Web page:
Yeah and that’s probably the most expensive. If I had that much money, there’s no way I would waste it on just a boat.
Photo: Josh Friedberg
So most of the skate world came to know you through The Berrics, but I don’t think they all know how that started.
Around May of ’09, I sent my footage in for the Bang Yo’ Self contest and I got second place. At the time I was working in Joplin, Missouri for a skatepark company called American Ramp Company and me and my friend were doing this tour where we’d go around and film at all the parks we built. They were gonna put it all together as a promotional video.
I was near LA on that tour and contacted Jason King to maybe go to The Berrics and he let me and my friend Shawn in for a couple hours. I didn’t think anything of it. We were about to leave and Eduardo Craig came out and started filming some stuff. Long story short, I did a Text Yo' Self with him, started filming a few tricks and developed a relationship with the people at The Berrics and everything kind of fell together.
Did life change instantly?
Yeah, it was really crazy. The day I filmed the Bangin’ I couldn’t believe that it actually happened. I thought I was only gonna film one or two tricks. The blunt fakie I did on that wall was the first trick that I filmed. I was super nervous.
I guess Berra got really stoked and was like, “Hey, do you wanna film a First Try Friday?” So I did that then went back on tour with the ramp company.
Shortly after, I got a call from Berra. He wanted me to come back and film a Recruit and said that he was talking to Stereo and they were interested in putting me on the team.
Within a week I went from being in this really small town in Missouri, working at a skatepark company, to living in LA and skating for Stereo. It’s kind of crazy.
Oddly enough, right before I moved to Joplin I was living in North Carolina in the middle of nowhere—like, literally in the woods with my parents. There was a good month and a half where I didn’t even pick up my board because I had nowhere to skate.
And now you’re part of the catalyst for ABD, huh?
Yeah, actually it was on Twitter. I was randomly like, “Man I miss 411 so much. I wish it would come back.”
And I think Joe Krolick retweeted it to the other dudes who used to work for 411. Then Josh Friedberg said something like, “Yeah dude I’m down!” or something.
So I emailed him, like, “Dude, I really hope you bring it back. I would do anything for you to bring 411 back.”
This was before Josh Friedberg won the Nikon contest. I really wanted to help him win and he told me that if he won he would bring 411 back. So I got really hyped and made a YouTube video and posted it to my account and a bunch of kids voted. Josh got super hyped and contacted Berra, who posted it on The Berrics. Then Bam Margera Tweeted my YouTube video and it just spread. We got tons of skateboarders to vote and that’s how he won.
So here we are almost a year later and you have the first part in ABD …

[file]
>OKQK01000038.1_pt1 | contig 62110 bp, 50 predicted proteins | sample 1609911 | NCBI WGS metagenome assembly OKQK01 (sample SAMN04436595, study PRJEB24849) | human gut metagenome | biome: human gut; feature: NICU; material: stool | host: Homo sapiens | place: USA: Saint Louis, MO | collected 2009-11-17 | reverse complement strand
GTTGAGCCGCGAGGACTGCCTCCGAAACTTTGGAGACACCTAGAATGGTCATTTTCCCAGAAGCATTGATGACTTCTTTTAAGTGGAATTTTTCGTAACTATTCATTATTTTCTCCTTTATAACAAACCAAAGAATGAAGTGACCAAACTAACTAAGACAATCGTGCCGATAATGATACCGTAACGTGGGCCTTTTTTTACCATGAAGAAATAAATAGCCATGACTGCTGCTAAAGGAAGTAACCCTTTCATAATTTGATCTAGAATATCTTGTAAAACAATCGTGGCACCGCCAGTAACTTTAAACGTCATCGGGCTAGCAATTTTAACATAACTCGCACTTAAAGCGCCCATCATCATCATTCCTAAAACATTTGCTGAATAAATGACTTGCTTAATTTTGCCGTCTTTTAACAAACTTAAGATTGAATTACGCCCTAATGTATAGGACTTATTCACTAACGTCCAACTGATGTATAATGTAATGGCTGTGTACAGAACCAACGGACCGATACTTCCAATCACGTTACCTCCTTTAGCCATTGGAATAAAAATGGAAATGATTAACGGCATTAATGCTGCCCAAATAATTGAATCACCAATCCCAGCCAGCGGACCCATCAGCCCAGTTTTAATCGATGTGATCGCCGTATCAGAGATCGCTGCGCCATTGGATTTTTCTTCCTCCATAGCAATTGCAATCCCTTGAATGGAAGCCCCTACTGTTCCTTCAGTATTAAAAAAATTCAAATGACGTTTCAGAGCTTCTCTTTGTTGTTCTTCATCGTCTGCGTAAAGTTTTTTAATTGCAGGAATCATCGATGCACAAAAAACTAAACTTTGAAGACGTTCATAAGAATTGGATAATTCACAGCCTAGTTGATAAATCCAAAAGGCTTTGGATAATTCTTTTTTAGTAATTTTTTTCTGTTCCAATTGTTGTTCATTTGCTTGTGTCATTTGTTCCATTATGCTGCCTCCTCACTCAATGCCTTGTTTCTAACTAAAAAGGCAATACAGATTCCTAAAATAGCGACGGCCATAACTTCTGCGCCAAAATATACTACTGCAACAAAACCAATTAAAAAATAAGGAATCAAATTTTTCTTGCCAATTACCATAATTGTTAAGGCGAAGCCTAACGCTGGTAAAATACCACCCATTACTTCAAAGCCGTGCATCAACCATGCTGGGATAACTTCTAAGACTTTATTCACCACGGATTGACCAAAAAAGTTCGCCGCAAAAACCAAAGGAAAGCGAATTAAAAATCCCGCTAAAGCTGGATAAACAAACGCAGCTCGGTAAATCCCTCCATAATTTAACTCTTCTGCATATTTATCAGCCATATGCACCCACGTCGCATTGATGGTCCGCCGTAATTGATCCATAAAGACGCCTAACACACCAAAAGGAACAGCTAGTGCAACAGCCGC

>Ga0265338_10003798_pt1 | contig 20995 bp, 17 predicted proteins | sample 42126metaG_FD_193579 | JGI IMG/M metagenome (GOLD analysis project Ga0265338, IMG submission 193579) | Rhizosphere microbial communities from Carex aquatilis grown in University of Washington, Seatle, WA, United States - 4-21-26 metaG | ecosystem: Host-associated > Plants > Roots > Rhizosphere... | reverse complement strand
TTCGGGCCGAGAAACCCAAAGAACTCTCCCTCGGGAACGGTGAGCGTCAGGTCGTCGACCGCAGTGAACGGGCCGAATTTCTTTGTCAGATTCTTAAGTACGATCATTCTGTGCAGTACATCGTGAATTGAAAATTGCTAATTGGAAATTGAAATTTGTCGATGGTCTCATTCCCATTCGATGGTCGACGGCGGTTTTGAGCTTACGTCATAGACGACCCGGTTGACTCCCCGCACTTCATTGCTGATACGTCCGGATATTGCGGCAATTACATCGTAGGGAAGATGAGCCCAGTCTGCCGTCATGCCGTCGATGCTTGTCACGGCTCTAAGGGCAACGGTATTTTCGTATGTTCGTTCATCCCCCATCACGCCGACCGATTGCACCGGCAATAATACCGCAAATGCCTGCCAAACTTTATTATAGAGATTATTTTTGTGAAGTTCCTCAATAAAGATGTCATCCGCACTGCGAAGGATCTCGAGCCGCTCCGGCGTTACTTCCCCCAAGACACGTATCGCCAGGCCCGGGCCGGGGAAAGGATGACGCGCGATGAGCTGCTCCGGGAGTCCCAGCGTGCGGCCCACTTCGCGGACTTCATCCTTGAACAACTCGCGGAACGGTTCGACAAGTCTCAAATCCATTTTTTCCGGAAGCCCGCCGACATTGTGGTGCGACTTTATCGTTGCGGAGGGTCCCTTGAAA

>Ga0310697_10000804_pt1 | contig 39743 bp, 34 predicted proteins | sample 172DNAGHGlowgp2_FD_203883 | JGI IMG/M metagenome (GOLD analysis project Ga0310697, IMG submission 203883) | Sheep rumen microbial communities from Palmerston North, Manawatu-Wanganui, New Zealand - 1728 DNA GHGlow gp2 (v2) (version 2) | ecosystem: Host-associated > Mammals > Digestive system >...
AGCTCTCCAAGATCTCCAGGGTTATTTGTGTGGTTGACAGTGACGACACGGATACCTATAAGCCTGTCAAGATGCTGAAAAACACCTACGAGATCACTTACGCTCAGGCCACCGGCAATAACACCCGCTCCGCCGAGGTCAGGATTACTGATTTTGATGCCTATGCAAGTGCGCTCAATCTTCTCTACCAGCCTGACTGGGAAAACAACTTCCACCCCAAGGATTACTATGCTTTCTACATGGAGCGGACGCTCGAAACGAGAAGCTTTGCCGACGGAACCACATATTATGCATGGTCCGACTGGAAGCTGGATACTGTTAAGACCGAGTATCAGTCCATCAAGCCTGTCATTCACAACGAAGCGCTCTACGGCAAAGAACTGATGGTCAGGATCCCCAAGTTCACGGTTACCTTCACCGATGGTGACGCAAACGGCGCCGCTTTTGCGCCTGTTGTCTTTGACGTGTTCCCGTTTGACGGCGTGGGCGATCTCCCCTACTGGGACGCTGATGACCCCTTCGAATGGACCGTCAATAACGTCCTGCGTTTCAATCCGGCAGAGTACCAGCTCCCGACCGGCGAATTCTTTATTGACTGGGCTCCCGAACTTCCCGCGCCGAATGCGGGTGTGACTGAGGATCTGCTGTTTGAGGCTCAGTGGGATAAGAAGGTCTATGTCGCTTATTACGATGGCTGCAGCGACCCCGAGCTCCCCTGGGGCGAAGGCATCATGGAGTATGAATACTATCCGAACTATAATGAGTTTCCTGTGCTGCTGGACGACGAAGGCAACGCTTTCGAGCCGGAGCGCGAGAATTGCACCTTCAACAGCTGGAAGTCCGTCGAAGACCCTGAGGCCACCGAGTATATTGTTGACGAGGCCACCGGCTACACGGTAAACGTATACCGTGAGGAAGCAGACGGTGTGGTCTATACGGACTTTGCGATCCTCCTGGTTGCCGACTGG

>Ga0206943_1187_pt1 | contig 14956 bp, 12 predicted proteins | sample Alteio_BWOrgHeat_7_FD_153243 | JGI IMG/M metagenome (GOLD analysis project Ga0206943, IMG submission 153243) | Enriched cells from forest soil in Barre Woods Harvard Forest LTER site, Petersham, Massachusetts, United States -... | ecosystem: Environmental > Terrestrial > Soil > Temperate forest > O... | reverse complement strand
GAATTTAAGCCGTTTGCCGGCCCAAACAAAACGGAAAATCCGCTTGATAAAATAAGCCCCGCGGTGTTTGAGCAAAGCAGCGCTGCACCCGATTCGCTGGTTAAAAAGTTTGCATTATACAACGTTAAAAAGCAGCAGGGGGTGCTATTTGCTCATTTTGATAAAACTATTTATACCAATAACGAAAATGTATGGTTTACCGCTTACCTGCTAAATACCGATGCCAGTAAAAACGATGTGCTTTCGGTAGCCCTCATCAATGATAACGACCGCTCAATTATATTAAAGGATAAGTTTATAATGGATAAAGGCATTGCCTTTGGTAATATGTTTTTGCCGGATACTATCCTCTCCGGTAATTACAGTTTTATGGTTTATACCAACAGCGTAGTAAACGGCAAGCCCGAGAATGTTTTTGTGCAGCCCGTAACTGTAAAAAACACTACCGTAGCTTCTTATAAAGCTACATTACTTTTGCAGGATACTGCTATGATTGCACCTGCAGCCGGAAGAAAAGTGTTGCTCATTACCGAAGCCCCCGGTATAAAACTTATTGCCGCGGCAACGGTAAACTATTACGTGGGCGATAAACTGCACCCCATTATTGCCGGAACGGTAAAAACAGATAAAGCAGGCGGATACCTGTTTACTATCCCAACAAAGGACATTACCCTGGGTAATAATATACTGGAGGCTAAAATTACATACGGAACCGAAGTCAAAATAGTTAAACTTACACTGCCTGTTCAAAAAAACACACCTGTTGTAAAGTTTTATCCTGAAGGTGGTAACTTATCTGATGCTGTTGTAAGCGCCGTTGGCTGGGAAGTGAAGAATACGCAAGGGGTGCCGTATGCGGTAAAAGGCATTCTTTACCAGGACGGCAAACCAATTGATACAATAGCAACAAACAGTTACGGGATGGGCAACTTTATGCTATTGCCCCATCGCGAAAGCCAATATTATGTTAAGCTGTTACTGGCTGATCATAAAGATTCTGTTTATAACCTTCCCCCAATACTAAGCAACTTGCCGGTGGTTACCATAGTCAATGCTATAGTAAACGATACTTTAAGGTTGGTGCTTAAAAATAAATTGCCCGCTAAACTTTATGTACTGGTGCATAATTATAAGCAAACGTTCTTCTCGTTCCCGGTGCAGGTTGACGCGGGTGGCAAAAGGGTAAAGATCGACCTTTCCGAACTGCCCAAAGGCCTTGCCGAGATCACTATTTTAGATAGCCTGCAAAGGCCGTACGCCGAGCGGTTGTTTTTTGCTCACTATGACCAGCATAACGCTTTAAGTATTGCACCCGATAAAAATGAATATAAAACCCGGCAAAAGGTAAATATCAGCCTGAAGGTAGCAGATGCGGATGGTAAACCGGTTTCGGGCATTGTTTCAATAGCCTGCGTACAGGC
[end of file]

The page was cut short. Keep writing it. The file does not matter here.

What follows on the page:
It’s such an honor, man. So hyped to be a part of 411. You know kids these days wake up and watch The Berrics? When I was 13 and growing up I woke up every day and put in a 411 VHS tape and went out skating. I’m really, really hyped on this.
So are we. You used to have a pet monkey?
Yeah, when I was really young—maybe nine years old, my brother was super hyped on monkeys and somehow convinced my parents to buy one. There was this place in North Carolina … this dude literally owned a monkey ranch in his backyard—sketchiest thing ever. Back then it seemed normal, but now, thinking about it, what the heck? We bought a monkey from some dude that lived in a trailer.
We had him for like two years, it was rad. We had a pond at our house and he would go and swim in it and stuff but he ended up biting a neighbor and the neighbor threatened to sue us. At the time they had just made it illegal to own a wild species in Goldsboro, North Carolina, so my dad called all these different places trying to give it away—zoos, theme parks, anything—but no one would take it because it was such a wild monkey.
Eventually, we had to put it down, which sucked really bad. I miss him, but it was fun while it lasted.
I wonder how a dude like that gets into the monkey selling business. Did he have a lot of monkeys?
At least 10 or 15.
So it was a full-on monkey farm?
I guess. He probably bought a male and a female and just started breeding ‘em. I doubt he’s still in business now, but it was crazy.
So you have the yacht gig and you had a graphic design internship recently. I think it’s smart that you have a backup plan instead of just relying on skating carrying you through life.
At the end of the day, you have to do what you have to do. You’re a human being. Just because a lot of people know who you are doesn’t mean that you deserve … I don’t necessarily feel that I’m entitled to make a lot of money, but I would like to skate everyday and work really hard to be able to have skateboarding to make a living. But right now it’s not that way. All I can do is skate and film and try my best and see what happens.
I was in California for eight months and it was really hard for me to live. I was couch surfing everywhere and just barely getting by. I didn’t have a car or anything. I kind of felt that if I moved to where some of my family, my girlfriend and her family lives that I’d get more stuff done, rather than being out there and just hoping things work out.